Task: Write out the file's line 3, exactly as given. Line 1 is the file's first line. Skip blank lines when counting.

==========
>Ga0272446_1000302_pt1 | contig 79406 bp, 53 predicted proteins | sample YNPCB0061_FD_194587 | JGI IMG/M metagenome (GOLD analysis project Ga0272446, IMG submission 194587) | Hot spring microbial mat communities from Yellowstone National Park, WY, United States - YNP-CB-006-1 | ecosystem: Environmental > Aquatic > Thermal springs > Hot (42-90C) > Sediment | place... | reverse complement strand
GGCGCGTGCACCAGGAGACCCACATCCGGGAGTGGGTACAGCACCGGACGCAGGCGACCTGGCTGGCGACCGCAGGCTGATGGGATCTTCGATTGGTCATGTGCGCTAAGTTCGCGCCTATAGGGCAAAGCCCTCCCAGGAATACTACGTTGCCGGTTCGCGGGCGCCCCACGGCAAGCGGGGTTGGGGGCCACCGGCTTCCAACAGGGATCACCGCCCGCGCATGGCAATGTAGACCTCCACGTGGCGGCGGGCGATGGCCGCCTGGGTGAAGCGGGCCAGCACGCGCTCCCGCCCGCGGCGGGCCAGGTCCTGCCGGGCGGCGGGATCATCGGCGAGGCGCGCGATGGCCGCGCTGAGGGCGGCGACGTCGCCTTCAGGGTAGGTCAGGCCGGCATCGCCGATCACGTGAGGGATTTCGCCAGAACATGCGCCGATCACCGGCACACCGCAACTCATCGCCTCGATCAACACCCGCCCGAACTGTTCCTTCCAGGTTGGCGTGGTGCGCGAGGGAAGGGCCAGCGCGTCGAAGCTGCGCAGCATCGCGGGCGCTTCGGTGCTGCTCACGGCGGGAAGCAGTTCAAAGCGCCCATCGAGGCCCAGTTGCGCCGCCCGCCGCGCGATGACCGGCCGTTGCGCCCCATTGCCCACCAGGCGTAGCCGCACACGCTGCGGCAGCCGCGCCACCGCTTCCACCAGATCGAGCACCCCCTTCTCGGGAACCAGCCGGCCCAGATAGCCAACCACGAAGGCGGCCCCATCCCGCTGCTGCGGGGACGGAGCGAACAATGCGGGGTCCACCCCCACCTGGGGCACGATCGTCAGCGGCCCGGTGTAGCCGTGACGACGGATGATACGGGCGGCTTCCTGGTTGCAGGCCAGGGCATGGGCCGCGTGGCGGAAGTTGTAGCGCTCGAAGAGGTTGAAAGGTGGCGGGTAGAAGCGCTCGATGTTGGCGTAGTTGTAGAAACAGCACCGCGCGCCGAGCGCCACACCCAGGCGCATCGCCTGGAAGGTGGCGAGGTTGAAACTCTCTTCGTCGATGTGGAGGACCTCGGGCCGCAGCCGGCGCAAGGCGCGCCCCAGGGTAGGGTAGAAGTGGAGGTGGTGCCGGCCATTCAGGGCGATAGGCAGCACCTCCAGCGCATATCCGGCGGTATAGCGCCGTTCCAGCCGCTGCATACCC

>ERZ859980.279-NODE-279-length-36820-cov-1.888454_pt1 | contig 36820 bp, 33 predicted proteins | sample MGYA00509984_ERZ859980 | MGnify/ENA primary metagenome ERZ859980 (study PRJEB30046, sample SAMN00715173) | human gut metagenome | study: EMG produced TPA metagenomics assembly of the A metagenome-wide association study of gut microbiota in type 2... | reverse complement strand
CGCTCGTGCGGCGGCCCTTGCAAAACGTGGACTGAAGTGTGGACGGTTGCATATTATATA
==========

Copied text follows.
>ERZ859980.279-NODE-279-length-36820-cov-1.888454_pt1 | contig 36820 bp, 33 predicted proteins | sample MGYA00509984_ERZ859980 | MGnify/ENA primary metagenome ERZ859980 (study PRJEB30046, sample SAMN00715173) | human gut metagenome | study: EMG produced TPA metagenomics assembly of the A metagenome-wide association study of gut microbiota in type 2... | reverse complement strand